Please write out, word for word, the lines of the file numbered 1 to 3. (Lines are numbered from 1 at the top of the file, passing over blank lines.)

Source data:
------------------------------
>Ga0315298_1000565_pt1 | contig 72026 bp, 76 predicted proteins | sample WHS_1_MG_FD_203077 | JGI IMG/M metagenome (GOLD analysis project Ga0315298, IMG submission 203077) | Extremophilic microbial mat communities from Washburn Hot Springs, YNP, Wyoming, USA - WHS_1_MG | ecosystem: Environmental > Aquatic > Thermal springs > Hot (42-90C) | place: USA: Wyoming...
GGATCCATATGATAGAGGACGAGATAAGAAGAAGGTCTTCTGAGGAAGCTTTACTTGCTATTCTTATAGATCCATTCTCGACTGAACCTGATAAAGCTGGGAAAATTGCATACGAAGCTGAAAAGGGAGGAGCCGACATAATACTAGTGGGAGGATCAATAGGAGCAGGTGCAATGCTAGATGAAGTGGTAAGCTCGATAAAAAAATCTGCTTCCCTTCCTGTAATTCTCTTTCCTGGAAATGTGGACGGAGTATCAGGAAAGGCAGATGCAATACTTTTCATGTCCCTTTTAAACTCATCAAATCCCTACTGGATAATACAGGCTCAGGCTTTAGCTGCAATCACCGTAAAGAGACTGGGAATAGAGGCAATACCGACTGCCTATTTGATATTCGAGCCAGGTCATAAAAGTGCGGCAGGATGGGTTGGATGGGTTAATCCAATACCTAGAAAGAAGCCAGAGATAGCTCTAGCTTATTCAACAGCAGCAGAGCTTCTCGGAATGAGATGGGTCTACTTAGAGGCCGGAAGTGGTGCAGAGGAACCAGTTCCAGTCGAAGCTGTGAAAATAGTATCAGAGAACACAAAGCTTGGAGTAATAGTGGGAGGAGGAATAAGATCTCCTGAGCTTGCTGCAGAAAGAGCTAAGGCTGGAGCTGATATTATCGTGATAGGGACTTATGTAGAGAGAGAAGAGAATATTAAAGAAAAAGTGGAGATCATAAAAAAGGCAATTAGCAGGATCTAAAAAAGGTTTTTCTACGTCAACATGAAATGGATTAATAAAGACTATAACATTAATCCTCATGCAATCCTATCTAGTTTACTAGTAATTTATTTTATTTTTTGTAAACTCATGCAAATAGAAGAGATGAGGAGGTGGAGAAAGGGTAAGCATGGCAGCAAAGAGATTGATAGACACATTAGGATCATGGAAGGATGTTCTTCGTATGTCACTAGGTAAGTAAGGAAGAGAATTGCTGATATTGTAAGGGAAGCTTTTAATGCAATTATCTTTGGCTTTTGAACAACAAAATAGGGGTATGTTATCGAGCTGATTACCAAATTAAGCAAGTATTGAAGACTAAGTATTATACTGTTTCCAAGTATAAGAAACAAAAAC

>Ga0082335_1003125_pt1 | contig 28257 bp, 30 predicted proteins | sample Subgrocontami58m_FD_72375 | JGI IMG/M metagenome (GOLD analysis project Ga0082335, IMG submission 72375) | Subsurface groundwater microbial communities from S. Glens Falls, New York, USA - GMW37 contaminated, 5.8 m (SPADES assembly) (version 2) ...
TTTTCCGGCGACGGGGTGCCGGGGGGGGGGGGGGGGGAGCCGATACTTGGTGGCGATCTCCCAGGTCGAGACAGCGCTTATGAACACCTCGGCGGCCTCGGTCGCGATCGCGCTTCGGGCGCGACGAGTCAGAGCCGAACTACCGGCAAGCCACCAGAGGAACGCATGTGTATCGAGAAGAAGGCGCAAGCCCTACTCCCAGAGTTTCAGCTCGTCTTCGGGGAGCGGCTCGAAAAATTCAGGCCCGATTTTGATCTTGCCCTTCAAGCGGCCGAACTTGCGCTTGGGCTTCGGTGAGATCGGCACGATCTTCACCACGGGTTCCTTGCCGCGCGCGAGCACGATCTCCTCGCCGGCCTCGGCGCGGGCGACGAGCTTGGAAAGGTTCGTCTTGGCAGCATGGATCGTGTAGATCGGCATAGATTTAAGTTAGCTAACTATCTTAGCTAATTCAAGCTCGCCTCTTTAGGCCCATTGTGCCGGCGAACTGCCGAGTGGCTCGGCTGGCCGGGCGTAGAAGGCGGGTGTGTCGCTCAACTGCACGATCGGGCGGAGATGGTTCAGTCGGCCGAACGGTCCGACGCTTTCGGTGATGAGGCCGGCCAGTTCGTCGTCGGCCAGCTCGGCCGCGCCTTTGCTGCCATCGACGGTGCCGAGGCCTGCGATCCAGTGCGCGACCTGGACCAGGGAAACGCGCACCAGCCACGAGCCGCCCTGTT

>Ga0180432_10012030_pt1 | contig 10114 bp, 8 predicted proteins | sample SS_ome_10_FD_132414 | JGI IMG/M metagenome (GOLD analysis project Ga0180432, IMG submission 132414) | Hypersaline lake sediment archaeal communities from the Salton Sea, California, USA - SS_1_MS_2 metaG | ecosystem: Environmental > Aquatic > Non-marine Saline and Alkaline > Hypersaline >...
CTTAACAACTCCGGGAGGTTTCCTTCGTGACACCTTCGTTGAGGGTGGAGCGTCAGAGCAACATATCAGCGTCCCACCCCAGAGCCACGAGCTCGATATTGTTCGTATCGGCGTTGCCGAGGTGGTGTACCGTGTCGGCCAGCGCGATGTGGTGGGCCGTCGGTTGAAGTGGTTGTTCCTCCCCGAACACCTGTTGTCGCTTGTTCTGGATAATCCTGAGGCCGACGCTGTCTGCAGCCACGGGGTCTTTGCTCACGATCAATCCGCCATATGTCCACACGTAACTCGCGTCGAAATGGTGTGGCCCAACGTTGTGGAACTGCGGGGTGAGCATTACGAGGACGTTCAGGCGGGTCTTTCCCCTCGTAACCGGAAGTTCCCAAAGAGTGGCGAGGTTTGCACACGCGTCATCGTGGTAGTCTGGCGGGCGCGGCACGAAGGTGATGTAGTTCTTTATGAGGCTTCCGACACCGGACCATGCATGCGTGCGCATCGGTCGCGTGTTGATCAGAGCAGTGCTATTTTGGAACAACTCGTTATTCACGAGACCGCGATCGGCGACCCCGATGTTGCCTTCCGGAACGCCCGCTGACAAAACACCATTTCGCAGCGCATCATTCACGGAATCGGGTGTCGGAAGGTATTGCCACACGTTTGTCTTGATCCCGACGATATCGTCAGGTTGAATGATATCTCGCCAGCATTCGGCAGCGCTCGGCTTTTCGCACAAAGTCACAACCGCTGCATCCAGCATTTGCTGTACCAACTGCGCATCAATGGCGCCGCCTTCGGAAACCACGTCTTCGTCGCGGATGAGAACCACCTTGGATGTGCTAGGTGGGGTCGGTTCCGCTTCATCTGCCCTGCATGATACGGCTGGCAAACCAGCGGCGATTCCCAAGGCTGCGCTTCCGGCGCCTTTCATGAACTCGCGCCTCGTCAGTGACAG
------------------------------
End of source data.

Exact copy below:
>Ga0315298_1000565_pt1 | contig 72026 bp, 76 predicted proteins | sample WHS_1_MG_FD_203077 | JGI IMG/M metagenome (GOLD analysis project Ga0315298, IMG submission 203077) | Extremophilic microbial mat communities from Washburn Hot Springs, YNP, Wyoming, USA - WHS_1_MG | ecosystem: Environmental > Aquatic > Thermal springs > Hot (42-90C) | place: USA: Wyoming...
GGATCCATATGATAGAGGACGAGATAAGAAGAAGGTCTTCTGAGGAAGCTTTACTTGCTATTCTTATAGATCCATTCTCGACTGAACCTGATAAAGCTGGGAAAATTGCATACGAAGCTGAAAAGGGAGGAGCCGACATAATACTAGTGGGAGGATCAATAGGAGCAGGTGCAATGCTAGATGAAGTGGTAAGCTCGATAAAAAAATCTGCTTCCCTTCCTGTAATTCTCTTTCCTGGAAATGTGGACGGAGTATCAGGAAAGGCAGATGCAATACTTTTCATGTCCCTTTTAAACTCATCAAATCCCTACTGGATAATACAGGCTCAGGCTTTAGCTGCAATCACCGTAAAGAGACTGGGAATAGAGGCAATACCGACTGCCTATTTGATATTCGAGCCAGGTCATAAAAGTGCGGCAGGATGGGTTGGATGGGTTAATCCAATACCTAGAAAGAAGCCAGAGATAGCTCTAGCTTATTCAACAGCAGCAGAGCTTCTCGGAATGAGATGGGTCTACTTAGAGGCCGGAAGTGGTGCAGAGGAACCAGTTCCAGTCGAAGCTGTGAAAATAGTATCAGAGAACACAAAGCTTGGAGTAATAGTGGGAGGAGGAATAAGATCTCCTGAGCTTGCTGCAGAAAGAGCTAAGGCTGGAGCTGATATTATCGTGATAGGGACTTATGTAGAGAGAGAAGAGAATATTAAAGAAAAAGTGGAGATCATAAAAAAGGCAATTAGCAGGATCTAAAAAAGGTTTTTCTACGTCAACATGAAATGGATTAATAAAGACTATAACATTAATCCTCATGCAATCCTATCTAGTTTACTAGTAATTTATTTTATTTTTTGTAAACTCATGCAAATAGAAGAGATGAGGAGGTGGAGAAAGGGTAAGCATGGCAGCAAAGAGATTGATAGACACATTAGGATCATGGAAGGATGTTCTTCGTATGTCACTAGGTAAGTAAGGAAGAGAATTGCTGATATTGTAAGGGAAGCTTTTAATGCAATTATCTTTGGCTTTTGAACAACAAAATAGGGGTATGTTATCGAGCTGATTACCAAATTAAGCAAGTATTGAAGACTAAGTATTATACTGTTTCCAAGTATAAGAAACAAAAAC

>Ga0082335_1003125_pt1 | contig 28257 bp, 30 predicted proteins | sample Subgrocontami58m_FD_72375 | JGI IMG/M metagenome (GOLD analysis project Ga0082335, IMG submission 72375) | Subsurface groundwater microbial communities from S. Glens Falls, New York, USA - GMW37 contaminated, 5.8 m (SPADES assembly) (version 2) ...